Newspaper Page Text
THOMAS COUNTY OAT.
X. P. WORCESTER It CO., Vnllisliixs,
Before my mind there comes to-night
My dear old Grandma's lace;
I see her sitting by the Are,
in her old accustomca pmce.
f I see those dark and lovely eyes
. Look full into mv own.
1 1 fee her smile, and hear her voice
In soft and tender tone.
Che lays her nped hand in mine,
And speaks of daj s tfone by. ;
She tells me of her many lriends,
While tear-drops dim each eye.
She speaks in tender, lovinp tones
Of those whom we call dead;
"Recounts their many acts of lovJ
And kindly words they said.
Ehe tells me of the living ones
Who re scattered far and wide,
And gric c because thev can not meet
Around the home Lieside.
Ehe tells mo of her dear old home
E'er Death had entered theie;
Of youthful da-, hen hope was strong,
And life seemed bright and iair.
' be speaks of many sorrows borne.
Of trials hard to bear;
Of failing health and tended form.
Of j ears of pain and cure.
And now. In half impatient tones.
She sais "She wonders whv,
jWhen folks havo past their usefulness,
They're not allowed to die."
Uo one has past life's usefulness
I While love beams from the ee;' '"
"While pleasant smiles and cheering' words
( Brine Heaven to Earth so nigh.
There's nothing else in all the world
Can thrill my bein so
As happy smiles and love lit eyes
And tones so soft und low.
As I, In fancv, sa7e upon
JIv dear old Giandma's face,
I think: "Who else in all the world
Could really 1111 hor place."
j Jlorc than four "-core weary years
Ha e v. curbed her do n with care;
Hn e made her steps so slow and weak,
And bleached her lovely hujr.
I know full well that oon they'll say:
"Your Giandma's laid to rest.
The tired hands will folded lie
On a cold and pulseless breast."
' But Grandma ne'er can die (to me),
I For mcmoiy's magic power
Will e'er surrouud me with her lovo,
,ikc lragrauce from a llow er.
childhood's hour she tended me,
Tln sickiie bathed my blow;
With mild rejtroot she taught me rlsht;
Can I xorgct her now.'
Can I forpet those handsome eyes.
So filled with love's own light;
Or the geutl'' voice and loving words,
Wlncn made mj childhood bright.'
Eaith may (.lpim the feeble form,
llut Grandma s lot ely face
In the jjcred halls of mcinorr
Shall isave an honored place.
Mrs. p. 1 Tiari i.mih. in Chicago Herald.
STEW YOPiK NEWSGIRLS.
Tho Tricks, Charms and Dangers
of thoir Trado.
Sitting in comfortable down-town
restaurants on these chilly autumn
evenings, with the grateful fragrance
of a good dinner perfuming the atmos
phere, the man of business witnesses
an occasional sight outside of the doors
and windows in the cheerless street
that sometimes tills his heart with pity
and perhaps take away some of the
exuberance of his appetite. It is the
sad and wistful face of one of the in
numerable little newsgirls who sell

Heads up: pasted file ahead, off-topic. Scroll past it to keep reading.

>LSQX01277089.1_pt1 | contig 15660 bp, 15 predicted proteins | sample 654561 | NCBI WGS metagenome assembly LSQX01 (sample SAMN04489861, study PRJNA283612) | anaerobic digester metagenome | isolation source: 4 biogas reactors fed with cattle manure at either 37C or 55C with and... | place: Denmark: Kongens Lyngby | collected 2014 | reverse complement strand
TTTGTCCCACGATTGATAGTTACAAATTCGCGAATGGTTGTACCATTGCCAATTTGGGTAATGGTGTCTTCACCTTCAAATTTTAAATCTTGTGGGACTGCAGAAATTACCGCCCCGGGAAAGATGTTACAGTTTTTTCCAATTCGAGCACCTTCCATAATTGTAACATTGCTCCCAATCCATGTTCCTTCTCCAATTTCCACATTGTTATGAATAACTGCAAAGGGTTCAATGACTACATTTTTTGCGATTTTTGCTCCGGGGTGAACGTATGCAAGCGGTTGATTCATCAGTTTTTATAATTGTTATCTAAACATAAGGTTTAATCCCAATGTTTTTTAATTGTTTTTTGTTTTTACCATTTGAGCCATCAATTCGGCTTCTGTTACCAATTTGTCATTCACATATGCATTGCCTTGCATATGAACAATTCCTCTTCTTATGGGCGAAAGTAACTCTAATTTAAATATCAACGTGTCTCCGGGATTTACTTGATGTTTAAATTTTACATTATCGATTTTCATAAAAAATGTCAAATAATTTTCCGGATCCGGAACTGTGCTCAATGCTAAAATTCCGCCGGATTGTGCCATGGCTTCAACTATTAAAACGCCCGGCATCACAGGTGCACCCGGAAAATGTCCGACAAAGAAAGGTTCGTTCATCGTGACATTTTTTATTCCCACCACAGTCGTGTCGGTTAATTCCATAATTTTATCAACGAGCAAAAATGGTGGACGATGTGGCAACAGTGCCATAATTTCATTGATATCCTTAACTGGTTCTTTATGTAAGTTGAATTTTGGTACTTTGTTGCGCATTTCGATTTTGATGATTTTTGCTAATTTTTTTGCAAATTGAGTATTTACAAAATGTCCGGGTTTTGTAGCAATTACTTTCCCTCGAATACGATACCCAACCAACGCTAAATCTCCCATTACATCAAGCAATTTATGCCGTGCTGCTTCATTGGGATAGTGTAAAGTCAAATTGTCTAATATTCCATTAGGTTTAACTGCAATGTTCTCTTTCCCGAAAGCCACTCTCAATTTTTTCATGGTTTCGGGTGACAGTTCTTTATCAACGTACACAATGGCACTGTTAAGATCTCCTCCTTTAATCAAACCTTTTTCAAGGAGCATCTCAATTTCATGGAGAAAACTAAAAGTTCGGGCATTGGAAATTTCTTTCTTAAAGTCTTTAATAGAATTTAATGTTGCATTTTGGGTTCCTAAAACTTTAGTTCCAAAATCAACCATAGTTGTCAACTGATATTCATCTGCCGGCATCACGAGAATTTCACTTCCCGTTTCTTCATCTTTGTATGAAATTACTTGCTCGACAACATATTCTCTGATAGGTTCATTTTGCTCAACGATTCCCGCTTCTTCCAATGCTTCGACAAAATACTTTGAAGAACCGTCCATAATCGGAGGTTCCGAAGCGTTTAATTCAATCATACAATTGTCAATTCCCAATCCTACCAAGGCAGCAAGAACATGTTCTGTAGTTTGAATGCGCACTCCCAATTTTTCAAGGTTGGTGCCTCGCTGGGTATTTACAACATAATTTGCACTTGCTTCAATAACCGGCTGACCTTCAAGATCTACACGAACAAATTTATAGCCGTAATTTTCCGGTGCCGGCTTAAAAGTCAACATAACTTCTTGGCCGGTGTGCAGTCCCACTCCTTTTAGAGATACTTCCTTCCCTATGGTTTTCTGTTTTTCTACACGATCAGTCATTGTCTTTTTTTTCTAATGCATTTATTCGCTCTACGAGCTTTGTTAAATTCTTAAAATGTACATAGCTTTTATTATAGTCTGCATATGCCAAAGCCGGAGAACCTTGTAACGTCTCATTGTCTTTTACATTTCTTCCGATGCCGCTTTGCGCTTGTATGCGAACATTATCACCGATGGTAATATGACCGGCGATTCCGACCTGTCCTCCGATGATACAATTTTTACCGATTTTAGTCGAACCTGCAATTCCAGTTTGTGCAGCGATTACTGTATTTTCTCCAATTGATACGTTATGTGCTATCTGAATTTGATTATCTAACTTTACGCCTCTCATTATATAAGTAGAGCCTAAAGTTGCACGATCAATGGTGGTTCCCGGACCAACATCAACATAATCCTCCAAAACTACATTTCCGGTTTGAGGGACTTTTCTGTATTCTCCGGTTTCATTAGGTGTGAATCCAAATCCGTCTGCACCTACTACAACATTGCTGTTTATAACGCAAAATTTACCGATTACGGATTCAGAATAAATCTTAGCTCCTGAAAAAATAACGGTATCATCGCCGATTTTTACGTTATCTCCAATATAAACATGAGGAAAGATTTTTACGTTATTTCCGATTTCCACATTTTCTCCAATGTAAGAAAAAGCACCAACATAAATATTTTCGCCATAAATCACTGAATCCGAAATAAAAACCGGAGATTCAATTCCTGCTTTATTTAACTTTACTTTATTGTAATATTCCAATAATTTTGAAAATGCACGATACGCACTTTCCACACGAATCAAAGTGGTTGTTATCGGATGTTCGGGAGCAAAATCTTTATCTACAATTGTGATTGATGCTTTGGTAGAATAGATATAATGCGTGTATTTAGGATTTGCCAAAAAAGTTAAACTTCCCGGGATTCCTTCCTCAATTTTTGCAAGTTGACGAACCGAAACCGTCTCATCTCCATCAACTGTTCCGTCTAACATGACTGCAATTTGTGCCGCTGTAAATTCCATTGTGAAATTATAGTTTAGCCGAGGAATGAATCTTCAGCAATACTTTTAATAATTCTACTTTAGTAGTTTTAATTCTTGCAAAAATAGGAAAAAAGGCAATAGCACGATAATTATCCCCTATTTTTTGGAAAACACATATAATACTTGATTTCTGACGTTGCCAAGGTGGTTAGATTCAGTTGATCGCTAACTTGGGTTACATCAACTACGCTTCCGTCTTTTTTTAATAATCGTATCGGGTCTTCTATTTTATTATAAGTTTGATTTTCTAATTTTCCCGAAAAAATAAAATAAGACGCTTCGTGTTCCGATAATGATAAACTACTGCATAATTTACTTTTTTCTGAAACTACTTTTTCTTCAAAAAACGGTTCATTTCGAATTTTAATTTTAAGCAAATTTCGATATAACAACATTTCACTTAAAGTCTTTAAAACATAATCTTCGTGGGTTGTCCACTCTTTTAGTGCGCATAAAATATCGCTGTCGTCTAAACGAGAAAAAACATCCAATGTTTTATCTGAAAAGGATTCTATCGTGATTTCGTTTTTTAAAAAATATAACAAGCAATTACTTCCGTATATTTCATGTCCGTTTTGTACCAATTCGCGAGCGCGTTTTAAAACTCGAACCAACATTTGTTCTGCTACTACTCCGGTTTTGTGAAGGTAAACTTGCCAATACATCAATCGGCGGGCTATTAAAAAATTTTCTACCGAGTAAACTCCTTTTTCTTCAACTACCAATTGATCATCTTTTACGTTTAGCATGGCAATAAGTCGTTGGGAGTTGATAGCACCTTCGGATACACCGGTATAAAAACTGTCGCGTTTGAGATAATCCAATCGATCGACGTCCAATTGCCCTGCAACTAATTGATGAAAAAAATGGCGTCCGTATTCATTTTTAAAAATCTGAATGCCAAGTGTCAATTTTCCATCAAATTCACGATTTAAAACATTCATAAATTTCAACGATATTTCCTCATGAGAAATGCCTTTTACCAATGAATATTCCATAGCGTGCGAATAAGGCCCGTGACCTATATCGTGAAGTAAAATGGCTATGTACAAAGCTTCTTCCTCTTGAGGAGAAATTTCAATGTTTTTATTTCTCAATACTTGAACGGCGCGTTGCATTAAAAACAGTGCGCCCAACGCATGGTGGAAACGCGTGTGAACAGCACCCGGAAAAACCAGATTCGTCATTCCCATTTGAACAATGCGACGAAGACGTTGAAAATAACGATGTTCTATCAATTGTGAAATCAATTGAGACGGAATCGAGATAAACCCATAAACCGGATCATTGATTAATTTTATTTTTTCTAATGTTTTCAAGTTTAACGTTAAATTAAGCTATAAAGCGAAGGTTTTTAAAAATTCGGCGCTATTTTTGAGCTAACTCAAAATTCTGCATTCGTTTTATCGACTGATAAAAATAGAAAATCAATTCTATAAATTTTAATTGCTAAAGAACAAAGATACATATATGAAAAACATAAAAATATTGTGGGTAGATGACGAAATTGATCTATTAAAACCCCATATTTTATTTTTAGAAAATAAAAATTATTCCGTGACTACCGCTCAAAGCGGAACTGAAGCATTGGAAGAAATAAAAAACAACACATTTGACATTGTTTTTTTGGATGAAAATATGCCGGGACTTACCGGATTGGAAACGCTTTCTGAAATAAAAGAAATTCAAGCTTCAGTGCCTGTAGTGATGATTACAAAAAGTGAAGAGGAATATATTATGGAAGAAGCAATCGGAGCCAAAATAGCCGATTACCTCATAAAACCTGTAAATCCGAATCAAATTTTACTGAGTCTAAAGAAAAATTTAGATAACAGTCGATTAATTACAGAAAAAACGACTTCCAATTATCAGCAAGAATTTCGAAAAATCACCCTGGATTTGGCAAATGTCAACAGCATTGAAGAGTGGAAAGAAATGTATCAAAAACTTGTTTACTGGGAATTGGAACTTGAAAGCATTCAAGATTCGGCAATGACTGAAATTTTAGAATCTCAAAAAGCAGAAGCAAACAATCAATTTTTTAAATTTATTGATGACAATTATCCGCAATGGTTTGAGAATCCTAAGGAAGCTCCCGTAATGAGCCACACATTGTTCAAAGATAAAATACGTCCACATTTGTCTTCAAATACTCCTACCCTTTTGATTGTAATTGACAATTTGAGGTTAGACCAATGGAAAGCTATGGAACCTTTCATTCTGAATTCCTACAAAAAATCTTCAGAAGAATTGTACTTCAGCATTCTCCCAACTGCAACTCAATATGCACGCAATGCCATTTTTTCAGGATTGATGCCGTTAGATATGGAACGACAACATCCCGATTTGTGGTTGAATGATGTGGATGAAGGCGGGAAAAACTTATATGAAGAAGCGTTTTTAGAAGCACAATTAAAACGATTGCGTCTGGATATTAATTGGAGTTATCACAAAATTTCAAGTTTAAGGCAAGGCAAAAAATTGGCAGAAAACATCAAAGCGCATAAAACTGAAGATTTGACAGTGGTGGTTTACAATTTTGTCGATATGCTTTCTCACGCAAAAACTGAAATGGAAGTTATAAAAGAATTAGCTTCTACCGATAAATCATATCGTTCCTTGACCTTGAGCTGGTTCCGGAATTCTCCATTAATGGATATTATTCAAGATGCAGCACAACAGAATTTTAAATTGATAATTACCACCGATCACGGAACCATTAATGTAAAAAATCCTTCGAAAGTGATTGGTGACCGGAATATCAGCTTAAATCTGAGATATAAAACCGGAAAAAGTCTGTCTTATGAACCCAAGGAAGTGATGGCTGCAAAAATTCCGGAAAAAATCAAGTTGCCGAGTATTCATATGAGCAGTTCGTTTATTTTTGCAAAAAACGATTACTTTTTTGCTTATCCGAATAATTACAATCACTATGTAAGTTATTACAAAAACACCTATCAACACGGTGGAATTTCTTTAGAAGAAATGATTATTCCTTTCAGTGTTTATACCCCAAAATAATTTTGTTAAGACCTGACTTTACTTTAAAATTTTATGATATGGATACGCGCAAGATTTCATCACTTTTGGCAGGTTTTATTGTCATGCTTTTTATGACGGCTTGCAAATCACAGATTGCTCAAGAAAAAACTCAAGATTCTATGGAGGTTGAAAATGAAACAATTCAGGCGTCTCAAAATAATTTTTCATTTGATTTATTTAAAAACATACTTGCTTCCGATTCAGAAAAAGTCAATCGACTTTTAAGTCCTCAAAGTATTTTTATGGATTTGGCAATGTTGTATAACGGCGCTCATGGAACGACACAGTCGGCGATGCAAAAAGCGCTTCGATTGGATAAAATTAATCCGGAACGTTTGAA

papers in the lower part of the city,
and who now gazes wistfully and hun
grily from the outside cold at the
jricturc of good cheer within that she
may not share. Perhaps, if the wait
ers are not near the door, she ventures
to open it, conu inside and oiler her
paper to the m n at the tables; but
i-he is generally driven into the street
nirain before she is able to effect a sale.
But he is a hard-heaited man, indeed,
who, coming out well fed and content
ed, can resist the appeal: "Mister,
please buy a paper. I've only got two
Down at the ferries, about Park row
and the Post-Office, in Nassau, Wall,
all the down-town business streets and
in Broadway, scores of little girls are
encaged afternoon and evening in the
sale of the papers. They are in all de
grees of rags and tatters and they rep
resent almost every nationality fur
nished by the tenement-house popula
tion, with a majority of Irish and Ital
ian children among them. They are of
all ages and sizes, from tiuv mites of
even four and five years, up to well
tgrown lassies of sixteen and seventeen
j ears. Many of them are careful and
tidy in dress and person, and some of
the older ones compare favorably in
appearance with the pretty New York
shop girls, but there are others who are
dirty, careless and abandoned. Not a
few of them are gentle, sweet and pretty
when they begin their career as news
jvenders, but contact with the others
and the life they are forced to live in
the streets, soon rub off the bloom,
and in most cases harden them into
premature little termagants. They are
obliged to take their own part in the
struggle with the rough boys of their
own class; they fight their own battles,
regardless of sex; they frequent saloons
and bar rooms late at night and listen
to the vile jests of brawlers and roughs.
No wonder that they lose their gentle
manners and girlish traits and become
uusexed and depraved; that their faces
3ose the innocence of childhood and
oftener than not become impressed
.with the unmistakable stamp of low
cunning and vice. Nevertheless, there
are exceptions to this rule and a few of